Macs in the Enterprise

Turn Your Old Mac into a Web Server with Linux, Apache, MySQL, and PHP

- 2008.07.09 - Tip Jar

Last time I talked about pressing your aging Mac into service as a web server. To show that it can be done, and quite easily, I decided to take the plunge.

I have three Macs that qualify as "left behind": an eMac, an iBook, and a Power Mac 6500/225. I decided to take the middle ground and selected the iBook.

Why would you want to make a notebook into a server? Well, it's small and takes up little space in the server room. It has a built-in screen and keyboard for when you can't access it remotely. And it has a built-in battery backup in case of power failure! What's not to love?

Besides, I didn't want to cop out and use a machine that actually runs Leopard relatively well, nor did I want to make my demonstration more difficult than necessary (the 6500 has plenty of disk space, but only 72 MB of RAM - a little tight for a server, where 128 MB is a realistic minimum and at least 256 MB is recommended).

The Installer

I've admitted to my preference for Debian PPC when working with Macs, and that is what I chose for this demonstration as well. I downloaded the 'netinst' version of the installation CD rather than the whole DVD. I think it makes better use of online resources to do so - not only is the install image relatively small, weighing in at under 250 MB (there have been updates to OS X that were larger!), it also forces you to download the latest and greatest packages from the Internet during the installation, virtually guaranteeing you an up-to-date system at first boot, rather than after you've run Software Update umpteen times.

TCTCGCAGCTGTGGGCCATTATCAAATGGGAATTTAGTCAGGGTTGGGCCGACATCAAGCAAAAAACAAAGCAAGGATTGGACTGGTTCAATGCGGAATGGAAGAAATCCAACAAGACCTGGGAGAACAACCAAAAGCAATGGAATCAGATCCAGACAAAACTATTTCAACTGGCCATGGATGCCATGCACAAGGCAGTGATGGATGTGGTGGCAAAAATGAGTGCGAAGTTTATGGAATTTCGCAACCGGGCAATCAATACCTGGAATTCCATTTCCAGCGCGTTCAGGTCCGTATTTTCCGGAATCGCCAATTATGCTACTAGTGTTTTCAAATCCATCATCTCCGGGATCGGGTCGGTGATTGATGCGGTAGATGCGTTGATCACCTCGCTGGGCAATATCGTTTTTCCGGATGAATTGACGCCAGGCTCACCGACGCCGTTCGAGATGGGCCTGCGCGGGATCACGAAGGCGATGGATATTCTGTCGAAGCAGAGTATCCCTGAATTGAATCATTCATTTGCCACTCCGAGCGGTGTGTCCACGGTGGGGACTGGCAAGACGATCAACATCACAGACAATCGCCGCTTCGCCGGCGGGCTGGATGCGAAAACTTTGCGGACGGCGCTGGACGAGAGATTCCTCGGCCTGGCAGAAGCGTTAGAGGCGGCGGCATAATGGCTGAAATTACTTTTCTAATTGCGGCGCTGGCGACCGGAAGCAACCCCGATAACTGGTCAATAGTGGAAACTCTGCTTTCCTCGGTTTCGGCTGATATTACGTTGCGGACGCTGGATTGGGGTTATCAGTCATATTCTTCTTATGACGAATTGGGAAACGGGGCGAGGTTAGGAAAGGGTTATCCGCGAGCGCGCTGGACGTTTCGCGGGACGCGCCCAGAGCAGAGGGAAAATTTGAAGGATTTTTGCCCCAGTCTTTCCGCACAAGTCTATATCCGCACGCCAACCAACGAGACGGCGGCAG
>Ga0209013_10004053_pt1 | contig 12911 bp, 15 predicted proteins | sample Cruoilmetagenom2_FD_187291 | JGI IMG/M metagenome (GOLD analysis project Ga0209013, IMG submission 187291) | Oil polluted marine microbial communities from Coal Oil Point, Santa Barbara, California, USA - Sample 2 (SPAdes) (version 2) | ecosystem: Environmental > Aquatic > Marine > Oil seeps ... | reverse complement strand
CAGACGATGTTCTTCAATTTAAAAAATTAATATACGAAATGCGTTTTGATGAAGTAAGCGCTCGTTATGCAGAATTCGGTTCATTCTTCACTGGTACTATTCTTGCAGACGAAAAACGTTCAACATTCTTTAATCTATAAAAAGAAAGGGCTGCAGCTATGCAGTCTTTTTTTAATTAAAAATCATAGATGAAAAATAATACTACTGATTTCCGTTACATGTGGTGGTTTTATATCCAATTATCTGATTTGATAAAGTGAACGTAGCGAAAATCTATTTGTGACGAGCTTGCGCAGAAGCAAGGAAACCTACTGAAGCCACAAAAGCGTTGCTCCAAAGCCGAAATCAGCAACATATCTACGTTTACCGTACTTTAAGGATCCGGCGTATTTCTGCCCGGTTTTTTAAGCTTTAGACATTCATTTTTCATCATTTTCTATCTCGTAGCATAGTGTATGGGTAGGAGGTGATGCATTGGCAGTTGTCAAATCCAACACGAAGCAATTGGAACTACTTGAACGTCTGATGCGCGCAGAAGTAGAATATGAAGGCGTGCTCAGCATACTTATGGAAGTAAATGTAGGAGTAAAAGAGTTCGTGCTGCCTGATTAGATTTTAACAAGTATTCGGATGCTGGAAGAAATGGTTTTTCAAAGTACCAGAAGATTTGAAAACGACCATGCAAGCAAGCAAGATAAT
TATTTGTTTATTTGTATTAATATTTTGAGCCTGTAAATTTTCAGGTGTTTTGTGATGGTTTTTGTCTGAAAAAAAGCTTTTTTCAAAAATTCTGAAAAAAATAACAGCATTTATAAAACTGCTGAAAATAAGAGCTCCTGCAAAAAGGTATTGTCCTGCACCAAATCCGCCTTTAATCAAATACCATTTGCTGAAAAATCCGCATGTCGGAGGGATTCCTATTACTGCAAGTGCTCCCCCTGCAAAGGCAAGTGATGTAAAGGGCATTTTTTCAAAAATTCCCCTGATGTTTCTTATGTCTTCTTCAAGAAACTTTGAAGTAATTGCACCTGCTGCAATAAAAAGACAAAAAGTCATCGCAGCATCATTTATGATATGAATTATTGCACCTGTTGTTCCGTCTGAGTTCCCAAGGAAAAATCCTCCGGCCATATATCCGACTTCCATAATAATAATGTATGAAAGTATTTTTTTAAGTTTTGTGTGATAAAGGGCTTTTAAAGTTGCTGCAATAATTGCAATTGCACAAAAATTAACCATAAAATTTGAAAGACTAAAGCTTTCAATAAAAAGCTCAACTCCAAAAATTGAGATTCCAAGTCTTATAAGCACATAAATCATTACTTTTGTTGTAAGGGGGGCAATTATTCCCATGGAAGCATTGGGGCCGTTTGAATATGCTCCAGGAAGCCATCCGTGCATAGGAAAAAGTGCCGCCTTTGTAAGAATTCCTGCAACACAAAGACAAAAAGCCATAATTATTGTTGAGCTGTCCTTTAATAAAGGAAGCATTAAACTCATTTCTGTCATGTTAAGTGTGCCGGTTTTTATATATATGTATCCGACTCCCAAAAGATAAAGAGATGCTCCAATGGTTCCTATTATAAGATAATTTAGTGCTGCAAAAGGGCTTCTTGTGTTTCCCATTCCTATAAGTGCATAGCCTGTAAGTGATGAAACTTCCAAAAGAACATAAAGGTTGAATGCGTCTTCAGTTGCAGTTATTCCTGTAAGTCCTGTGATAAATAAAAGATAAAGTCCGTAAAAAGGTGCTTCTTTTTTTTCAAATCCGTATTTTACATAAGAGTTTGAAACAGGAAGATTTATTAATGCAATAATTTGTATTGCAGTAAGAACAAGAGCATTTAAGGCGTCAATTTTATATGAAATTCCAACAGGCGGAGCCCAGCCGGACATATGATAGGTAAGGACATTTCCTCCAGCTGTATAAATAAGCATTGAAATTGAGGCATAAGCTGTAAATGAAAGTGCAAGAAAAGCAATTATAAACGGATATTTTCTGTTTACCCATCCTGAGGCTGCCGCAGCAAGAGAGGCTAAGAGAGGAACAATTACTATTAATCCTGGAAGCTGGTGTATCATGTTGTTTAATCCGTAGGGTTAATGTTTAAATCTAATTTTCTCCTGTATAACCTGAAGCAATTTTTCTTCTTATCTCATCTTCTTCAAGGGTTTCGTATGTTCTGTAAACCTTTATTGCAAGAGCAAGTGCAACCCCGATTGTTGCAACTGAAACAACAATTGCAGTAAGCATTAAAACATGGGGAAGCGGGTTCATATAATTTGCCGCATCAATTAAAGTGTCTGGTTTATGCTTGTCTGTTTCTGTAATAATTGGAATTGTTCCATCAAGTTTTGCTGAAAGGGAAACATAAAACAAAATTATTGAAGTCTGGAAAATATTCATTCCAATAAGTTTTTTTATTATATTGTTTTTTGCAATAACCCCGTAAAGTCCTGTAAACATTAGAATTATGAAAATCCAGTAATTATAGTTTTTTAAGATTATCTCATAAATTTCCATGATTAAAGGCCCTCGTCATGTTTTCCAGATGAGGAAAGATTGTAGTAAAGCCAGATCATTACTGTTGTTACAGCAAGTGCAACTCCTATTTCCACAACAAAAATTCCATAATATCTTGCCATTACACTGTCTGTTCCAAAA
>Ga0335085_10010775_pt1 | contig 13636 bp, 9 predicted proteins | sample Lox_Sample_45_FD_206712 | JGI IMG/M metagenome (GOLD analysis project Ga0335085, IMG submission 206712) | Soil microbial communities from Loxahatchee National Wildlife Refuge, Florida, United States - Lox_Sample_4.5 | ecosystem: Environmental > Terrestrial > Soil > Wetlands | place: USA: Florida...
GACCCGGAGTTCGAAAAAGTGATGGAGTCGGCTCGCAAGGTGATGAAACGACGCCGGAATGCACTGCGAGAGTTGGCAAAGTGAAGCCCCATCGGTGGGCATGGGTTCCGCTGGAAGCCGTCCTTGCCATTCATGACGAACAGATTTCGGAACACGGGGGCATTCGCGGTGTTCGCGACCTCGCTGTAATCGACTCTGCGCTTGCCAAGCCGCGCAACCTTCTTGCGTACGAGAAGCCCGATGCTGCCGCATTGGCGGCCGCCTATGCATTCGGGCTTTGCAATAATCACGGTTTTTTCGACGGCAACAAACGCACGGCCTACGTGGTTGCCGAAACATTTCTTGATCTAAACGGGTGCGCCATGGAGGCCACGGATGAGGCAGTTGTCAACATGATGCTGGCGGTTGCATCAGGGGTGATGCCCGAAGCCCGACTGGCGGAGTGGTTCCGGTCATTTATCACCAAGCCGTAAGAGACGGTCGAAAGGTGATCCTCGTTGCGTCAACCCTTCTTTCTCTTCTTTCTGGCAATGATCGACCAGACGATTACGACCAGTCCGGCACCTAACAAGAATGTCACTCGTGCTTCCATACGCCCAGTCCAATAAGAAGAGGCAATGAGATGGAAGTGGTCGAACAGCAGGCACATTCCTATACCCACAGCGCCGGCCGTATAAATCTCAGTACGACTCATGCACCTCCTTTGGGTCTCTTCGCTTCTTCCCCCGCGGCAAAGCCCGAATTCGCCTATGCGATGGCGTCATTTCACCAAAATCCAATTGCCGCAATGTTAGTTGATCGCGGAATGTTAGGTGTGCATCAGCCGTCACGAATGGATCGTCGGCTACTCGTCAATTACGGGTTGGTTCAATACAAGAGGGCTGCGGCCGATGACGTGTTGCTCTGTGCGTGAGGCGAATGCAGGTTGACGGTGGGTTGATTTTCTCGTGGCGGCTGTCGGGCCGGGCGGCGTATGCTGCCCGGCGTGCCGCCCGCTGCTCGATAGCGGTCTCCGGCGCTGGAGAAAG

Pop this installer CD into your system and boot (while holding down the C key), and you'll see your Mac do something you've probably never seen before, nor wanted - boot into a text interface. From this initial boot loader, simply press Enter to accept the defaults. Unless your system is very old indeed or full of very odd hardware, it should serve you just fine.

Watch all the text notices about hardware detection and driver status scroll by and wait for the system to drop you at a blue and gray installation screen.

Put your mouse aside, as you won't be using it for the rest of the installation - nor for the life of the server, if you keep running Linux this way.

The installer uses your keyboard arrow keys and Tab key to navigate, and usually the Enter key to accept whatever settings you have chosen.

The first things you'll be asked about are your location, language, and keyboard layout. After you have answered and some additional components have been installed, you will be asked which network adapter you wish to use. Impressively, Debian 4.0 detected my AirPort card and loaded the necessary drivers for me to proceed with my installation wirelessly.

Next you will have to decide on a name for your server. Make it unique on your network - I choose "iBook", not terribly original - and also put in your domain name. If you don't have a domain or don't know how you'll be using the server, just fill in Both the server name and domain can be changed after the fact if you change your mind.

Partitioning Your Hard Drive